HealthDay News — Nearly three-quarters of individuals with severe acute respiratory syndrome coronavirus 2 (SARS-CoV-2) infection remain asymptomatic, according to a systematic review published online Jan. 22 in the Annals of Internal Medicine.

Daniel P. Oran and Eric J. Topol, M.D., from the Scripps Research Translational Institute in La Jolla, California, conducted a systematic review to estimate the proportion of persons infected with SARS-CoV-2 who never develop symptoms. Data were included from 61 eligible studies and reports, of which 43 and 18, respectively, used polymerase chain reaction testing of nasopharyngeal swabs to detect current SARS-CoV-2 infection and antibody testing to detect current or prior infection.

The researchers found that a median of 72.3 percent of persons who tested positive but had no symptoms at the time of testing remained asymptomatic, based on 14 studies with longitudinal data. The highest-quality evidence was obtained from nationwide, representative serosurveys conducted in England and Spain, which indicated that about one-third of those with SARS-CoV-2 infections were asymptomatic (32.4 and 33.0 percent, respectively).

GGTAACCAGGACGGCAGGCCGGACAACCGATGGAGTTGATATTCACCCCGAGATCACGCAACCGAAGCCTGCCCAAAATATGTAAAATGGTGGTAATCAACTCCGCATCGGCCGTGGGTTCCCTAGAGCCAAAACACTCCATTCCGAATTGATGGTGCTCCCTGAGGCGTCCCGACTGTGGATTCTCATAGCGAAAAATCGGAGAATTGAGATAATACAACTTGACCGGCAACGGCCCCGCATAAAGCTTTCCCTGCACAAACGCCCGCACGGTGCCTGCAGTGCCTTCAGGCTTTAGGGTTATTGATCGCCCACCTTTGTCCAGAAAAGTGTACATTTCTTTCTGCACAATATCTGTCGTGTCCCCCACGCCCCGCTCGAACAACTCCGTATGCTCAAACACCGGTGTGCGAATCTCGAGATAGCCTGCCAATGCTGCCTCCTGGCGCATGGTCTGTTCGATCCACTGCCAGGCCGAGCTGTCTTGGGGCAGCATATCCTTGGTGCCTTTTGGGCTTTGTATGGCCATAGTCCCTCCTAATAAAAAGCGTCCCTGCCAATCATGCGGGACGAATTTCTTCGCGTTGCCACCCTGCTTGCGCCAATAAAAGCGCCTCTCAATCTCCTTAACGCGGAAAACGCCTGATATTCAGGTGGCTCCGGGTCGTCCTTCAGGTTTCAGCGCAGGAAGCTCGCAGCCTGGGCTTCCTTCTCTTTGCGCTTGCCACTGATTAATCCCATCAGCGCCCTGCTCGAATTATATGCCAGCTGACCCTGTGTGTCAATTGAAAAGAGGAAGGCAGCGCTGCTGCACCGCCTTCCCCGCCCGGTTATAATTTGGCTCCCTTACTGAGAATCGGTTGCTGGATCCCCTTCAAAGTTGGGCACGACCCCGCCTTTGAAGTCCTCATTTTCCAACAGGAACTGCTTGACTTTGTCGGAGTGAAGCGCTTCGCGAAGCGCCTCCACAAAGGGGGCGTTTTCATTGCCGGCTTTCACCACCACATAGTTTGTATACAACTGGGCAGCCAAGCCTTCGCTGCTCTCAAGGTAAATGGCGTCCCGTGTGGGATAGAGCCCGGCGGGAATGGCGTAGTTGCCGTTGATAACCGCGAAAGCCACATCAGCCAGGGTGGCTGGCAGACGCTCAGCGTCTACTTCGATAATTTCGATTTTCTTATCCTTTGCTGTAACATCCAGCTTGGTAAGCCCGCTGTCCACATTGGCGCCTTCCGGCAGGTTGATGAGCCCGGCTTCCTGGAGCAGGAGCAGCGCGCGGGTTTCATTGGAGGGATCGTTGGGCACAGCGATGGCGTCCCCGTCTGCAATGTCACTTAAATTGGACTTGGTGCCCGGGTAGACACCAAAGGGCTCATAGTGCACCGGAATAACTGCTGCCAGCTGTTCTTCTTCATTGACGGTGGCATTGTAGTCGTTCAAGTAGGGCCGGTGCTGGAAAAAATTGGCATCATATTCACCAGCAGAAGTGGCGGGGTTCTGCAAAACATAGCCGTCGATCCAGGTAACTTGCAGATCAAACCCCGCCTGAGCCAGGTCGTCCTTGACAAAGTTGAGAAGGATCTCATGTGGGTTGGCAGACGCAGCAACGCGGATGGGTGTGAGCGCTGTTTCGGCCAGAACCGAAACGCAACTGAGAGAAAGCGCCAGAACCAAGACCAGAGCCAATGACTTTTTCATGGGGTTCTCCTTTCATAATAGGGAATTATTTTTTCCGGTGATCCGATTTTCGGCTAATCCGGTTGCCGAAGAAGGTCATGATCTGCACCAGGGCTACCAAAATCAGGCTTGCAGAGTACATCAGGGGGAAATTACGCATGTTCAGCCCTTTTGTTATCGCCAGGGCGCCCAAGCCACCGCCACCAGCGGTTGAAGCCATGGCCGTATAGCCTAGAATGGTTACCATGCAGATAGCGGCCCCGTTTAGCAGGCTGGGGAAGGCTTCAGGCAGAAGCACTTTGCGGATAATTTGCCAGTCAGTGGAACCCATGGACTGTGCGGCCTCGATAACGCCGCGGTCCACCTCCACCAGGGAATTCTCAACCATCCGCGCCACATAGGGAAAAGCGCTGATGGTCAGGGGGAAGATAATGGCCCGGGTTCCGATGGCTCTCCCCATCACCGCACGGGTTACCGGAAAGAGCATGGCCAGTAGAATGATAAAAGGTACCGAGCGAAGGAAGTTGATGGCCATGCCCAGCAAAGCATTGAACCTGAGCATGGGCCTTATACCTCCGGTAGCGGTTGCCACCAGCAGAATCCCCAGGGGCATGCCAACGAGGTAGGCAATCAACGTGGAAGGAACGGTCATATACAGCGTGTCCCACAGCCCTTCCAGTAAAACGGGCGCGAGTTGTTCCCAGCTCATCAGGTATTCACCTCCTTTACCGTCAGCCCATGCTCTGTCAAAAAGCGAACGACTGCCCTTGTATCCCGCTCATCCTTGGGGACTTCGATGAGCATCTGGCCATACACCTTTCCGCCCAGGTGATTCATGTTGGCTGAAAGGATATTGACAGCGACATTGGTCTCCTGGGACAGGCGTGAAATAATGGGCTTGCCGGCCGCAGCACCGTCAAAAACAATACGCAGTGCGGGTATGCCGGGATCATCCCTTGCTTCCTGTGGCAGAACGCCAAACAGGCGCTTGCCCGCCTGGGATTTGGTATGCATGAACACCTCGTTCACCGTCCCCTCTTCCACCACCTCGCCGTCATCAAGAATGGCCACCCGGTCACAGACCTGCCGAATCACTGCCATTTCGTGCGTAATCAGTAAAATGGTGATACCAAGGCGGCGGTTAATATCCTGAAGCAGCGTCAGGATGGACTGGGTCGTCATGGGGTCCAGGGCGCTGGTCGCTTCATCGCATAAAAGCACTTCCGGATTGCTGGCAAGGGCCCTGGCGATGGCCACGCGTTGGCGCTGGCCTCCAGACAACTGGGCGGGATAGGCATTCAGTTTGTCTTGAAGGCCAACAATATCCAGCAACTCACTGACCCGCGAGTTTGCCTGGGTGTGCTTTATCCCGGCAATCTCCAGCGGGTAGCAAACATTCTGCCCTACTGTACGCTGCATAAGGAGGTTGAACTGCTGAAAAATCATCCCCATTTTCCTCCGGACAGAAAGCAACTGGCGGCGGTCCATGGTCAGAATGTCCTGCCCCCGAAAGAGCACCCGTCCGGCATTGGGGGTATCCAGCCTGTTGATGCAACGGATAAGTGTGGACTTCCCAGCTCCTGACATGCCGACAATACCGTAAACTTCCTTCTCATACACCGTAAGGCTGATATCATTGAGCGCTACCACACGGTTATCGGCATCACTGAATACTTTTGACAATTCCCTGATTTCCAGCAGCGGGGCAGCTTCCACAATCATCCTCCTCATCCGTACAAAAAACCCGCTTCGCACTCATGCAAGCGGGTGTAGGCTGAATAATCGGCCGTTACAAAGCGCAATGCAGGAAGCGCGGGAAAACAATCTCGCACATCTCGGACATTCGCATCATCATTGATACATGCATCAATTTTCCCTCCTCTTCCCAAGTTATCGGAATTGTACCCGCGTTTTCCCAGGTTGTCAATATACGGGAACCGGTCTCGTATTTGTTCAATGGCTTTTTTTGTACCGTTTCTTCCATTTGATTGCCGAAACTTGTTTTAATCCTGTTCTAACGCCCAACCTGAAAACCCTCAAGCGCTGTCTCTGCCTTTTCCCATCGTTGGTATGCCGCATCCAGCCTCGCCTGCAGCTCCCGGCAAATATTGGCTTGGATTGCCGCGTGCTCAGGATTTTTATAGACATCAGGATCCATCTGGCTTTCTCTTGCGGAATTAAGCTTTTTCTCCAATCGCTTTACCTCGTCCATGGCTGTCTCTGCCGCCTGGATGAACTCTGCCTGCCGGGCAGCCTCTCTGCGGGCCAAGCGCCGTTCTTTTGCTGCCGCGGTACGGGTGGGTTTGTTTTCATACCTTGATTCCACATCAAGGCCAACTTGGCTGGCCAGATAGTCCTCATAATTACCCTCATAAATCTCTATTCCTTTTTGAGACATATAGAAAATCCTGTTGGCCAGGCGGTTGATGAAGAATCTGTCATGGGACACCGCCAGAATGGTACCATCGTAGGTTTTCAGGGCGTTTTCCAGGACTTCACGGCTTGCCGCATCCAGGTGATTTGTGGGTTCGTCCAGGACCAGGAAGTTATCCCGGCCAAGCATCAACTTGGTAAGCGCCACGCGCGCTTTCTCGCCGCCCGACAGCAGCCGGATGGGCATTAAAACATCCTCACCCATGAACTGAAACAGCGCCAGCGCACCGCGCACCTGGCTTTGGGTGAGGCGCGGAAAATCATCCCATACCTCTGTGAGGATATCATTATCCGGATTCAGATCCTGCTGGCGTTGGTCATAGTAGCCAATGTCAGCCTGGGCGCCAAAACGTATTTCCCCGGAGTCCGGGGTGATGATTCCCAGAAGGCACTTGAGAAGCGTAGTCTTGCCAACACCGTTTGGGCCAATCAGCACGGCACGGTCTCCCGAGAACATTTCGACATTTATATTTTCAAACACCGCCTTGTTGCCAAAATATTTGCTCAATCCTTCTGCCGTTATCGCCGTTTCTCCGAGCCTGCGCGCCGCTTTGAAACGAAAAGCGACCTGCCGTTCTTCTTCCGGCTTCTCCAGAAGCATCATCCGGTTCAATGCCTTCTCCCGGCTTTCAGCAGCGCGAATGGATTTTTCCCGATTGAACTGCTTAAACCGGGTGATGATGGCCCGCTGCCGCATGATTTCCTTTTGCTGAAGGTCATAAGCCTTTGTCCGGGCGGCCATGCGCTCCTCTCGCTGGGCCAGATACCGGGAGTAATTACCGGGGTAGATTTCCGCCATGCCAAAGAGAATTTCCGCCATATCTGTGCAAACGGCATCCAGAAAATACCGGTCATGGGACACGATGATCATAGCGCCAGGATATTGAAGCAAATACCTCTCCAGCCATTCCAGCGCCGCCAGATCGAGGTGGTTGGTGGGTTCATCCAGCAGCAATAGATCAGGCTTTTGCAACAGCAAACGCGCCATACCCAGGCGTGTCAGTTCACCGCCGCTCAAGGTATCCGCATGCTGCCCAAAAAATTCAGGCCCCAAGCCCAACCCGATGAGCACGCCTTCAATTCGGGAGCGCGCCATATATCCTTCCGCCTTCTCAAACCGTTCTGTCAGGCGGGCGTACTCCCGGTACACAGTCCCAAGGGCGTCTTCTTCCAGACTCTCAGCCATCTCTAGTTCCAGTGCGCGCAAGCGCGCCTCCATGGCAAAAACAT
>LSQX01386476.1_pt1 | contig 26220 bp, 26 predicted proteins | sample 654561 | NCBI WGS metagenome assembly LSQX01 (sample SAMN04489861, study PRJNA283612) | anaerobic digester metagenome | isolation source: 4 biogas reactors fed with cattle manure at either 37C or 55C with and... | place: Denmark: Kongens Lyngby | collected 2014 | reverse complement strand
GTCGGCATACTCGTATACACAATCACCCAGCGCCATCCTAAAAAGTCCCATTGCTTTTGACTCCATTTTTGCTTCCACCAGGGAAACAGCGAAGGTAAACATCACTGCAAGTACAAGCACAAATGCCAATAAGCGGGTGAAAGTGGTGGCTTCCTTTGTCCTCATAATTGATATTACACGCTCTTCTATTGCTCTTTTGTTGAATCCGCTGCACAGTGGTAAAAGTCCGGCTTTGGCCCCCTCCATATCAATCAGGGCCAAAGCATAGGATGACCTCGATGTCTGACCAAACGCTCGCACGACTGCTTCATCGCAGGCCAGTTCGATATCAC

“In light of the data presented here, we believe that COVID-19 control strategies must be altered, taking into account the prevalence and transmission risk of asymptomatic SARS-CoV-2 infection,” the authors write. “Frequent, inexpensive, rapid home tests to identify and contain presymptomatic or asymptomatic cases — along with government programs that provide financial assistance and, if necessary, housing to enable infected persons to isolate themselves — may be a viable option.”


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